RTTY used a variety of different modulation methods, of which frequency shift keying was the most common. The coding used was the 5-bit Baudot code, also known as IA2, which was used asychronously with start and stop bits.
RTTY was not fast by modern standards; a typical baud rate for RTTY operation was 75 baud.
The combination of low baud rate with robust FSK modulation made RTTY highly resistant to most forms of radio interference, second only to Morse code.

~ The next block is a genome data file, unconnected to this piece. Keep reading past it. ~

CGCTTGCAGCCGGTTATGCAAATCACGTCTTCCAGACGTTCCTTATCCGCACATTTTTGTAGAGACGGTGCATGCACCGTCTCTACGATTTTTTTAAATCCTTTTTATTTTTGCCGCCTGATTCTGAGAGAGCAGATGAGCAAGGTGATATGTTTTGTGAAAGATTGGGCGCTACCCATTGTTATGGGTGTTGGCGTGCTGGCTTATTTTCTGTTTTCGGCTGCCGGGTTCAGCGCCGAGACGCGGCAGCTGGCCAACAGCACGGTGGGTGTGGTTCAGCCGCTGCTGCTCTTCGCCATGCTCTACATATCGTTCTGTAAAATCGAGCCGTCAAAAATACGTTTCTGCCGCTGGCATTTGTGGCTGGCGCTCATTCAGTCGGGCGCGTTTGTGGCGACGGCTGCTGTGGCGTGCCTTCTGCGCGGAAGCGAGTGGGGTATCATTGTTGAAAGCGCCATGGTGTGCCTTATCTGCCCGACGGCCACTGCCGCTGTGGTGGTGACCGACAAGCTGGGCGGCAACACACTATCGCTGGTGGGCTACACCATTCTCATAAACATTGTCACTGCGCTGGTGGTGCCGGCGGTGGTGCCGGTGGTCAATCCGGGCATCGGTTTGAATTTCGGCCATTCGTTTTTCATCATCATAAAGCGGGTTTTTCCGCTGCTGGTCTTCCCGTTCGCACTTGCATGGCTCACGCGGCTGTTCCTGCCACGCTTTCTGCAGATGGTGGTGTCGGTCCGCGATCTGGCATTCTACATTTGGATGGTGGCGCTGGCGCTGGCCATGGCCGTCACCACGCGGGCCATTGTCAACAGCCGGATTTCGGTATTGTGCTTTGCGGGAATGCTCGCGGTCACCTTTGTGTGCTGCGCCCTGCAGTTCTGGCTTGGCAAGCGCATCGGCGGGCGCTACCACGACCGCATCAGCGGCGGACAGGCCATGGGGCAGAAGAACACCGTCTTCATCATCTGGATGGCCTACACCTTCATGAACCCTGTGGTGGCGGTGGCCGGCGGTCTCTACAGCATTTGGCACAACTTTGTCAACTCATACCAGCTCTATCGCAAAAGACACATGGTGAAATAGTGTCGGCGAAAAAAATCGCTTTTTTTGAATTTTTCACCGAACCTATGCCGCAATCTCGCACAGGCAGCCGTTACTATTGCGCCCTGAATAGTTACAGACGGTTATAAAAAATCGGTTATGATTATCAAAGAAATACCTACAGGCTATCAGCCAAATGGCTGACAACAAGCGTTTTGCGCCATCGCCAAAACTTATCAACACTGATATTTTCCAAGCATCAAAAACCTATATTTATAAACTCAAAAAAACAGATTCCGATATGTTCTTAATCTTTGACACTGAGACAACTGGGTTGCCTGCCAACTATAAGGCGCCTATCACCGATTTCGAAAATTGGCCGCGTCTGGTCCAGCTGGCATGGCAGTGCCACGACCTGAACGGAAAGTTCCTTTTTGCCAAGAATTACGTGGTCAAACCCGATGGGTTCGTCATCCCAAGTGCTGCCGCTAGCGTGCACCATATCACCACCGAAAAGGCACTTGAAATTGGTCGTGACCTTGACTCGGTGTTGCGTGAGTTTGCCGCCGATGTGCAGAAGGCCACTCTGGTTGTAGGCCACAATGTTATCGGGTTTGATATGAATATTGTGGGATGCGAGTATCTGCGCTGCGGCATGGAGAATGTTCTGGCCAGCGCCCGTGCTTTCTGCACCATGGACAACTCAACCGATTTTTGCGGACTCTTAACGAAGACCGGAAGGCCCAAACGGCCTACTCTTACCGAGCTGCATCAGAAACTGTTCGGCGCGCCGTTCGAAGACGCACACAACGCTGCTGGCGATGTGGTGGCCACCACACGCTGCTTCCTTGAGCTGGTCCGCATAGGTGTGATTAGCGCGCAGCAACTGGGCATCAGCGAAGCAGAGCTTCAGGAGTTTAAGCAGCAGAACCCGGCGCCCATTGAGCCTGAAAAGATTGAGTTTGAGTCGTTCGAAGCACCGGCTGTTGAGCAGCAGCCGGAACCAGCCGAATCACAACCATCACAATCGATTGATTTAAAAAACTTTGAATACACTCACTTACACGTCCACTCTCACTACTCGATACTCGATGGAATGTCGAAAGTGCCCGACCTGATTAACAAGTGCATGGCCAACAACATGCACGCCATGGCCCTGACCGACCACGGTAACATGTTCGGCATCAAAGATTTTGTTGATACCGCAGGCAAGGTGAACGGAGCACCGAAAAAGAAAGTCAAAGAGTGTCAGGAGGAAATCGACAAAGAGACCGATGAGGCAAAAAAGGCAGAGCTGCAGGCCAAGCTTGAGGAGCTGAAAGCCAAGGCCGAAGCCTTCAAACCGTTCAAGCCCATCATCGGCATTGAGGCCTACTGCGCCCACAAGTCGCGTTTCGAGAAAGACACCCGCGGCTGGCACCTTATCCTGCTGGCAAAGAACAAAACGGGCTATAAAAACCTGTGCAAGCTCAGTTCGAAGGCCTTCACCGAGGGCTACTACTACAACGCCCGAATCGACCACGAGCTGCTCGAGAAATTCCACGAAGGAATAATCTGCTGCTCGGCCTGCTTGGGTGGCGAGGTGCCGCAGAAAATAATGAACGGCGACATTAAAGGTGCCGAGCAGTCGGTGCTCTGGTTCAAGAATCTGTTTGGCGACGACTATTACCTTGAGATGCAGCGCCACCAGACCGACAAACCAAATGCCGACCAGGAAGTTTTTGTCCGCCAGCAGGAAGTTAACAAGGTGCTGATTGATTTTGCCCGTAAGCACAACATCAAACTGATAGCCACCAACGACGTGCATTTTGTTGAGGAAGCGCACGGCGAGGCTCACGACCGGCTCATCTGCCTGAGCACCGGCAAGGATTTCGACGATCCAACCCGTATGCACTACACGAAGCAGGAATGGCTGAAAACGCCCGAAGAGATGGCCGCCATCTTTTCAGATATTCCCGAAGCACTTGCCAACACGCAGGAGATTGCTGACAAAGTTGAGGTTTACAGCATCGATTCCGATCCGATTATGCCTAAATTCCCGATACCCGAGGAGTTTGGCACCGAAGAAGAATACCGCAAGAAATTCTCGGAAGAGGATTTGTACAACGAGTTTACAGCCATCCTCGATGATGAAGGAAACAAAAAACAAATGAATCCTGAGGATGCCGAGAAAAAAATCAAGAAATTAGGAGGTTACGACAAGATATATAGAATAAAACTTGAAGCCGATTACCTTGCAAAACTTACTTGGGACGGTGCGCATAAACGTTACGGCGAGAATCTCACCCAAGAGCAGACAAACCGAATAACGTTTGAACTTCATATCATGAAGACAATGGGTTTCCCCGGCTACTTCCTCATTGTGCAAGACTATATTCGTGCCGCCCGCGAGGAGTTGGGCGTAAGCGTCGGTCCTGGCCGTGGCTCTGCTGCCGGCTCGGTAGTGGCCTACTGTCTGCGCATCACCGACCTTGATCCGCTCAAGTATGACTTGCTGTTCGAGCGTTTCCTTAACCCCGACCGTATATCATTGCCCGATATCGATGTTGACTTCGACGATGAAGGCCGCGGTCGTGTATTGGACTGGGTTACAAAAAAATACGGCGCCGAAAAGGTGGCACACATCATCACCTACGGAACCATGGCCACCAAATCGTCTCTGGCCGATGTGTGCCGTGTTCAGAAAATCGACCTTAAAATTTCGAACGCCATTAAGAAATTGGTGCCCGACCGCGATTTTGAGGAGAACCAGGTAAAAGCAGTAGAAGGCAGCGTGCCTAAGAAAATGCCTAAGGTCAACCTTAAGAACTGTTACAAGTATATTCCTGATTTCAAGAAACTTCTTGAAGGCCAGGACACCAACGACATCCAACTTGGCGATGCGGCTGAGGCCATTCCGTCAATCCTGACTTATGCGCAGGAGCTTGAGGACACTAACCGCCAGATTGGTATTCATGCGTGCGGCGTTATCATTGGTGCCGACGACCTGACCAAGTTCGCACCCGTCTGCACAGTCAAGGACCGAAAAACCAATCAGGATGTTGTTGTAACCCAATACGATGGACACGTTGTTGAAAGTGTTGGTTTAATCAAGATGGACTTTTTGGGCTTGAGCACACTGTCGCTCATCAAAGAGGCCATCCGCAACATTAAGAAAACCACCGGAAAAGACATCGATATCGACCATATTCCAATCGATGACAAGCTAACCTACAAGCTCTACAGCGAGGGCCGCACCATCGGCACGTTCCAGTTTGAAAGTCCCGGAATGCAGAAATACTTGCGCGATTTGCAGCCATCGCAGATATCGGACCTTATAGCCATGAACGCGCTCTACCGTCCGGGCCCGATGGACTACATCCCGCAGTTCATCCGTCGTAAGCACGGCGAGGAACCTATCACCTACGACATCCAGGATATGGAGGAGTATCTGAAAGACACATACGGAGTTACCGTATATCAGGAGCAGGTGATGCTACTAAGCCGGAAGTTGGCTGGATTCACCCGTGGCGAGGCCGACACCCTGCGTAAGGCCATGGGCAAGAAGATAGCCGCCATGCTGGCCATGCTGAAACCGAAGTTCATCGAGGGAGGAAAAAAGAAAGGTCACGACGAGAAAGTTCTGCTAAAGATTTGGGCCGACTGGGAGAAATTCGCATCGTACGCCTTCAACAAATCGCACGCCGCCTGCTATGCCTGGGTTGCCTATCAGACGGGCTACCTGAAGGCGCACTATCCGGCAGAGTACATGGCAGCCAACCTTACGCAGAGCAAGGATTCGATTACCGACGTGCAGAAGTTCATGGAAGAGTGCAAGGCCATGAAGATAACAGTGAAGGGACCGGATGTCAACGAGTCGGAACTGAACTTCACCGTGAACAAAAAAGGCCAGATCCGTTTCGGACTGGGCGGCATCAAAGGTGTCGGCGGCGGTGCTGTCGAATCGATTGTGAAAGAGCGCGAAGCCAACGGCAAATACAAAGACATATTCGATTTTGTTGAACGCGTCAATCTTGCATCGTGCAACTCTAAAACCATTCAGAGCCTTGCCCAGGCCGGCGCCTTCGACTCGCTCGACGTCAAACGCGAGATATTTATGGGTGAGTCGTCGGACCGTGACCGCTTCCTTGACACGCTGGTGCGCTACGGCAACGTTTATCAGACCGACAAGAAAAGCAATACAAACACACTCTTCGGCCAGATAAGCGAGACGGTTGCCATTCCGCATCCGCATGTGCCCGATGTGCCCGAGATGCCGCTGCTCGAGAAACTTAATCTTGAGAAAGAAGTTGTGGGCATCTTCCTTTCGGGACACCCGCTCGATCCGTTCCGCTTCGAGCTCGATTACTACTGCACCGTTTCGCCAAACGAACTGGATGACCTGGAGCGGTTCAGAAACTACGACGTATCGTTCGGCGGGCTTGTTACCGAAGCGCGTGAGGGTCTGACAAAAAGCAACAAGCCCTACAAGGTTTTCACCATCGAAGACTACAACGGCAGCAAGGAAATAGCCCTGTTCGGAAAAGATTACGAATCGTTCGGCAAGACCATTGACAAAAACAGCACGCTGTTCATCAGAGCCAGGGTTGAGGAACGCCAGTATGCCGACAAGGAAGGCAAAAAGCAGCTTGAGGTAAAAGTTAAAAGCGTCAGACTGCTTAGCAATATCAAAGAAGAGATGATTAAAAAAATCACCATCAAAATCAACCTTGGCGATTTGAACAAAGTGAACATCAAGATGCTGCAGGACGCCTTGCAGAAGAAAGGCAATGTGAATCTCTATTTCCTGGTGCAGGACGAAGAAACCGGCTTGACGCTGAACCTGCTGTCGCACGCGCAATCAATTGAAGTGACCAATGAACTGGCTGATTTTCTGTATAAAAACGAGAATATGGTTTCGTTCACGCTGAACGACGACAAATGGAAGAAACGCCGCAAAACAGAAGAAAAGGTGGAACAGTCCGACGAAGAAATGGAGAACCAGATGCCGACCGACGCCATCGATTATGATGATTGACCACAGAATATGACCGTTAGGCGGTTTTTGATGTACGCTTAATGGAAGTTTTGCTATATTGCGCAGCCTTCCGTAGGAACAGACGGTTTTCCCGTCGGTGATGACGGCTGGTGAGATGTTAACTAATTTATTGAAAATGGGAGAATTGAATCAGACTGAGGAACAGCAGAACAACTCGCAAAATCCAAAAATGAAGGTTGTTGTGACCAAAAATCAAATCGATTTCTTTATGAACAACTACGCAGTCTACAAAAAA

RTTY is still in practical use today (2001): see the link to German weather broadcasts (RTTY at 50 baud using FSK) below. RTTY systems are also fielded by radio amateurs.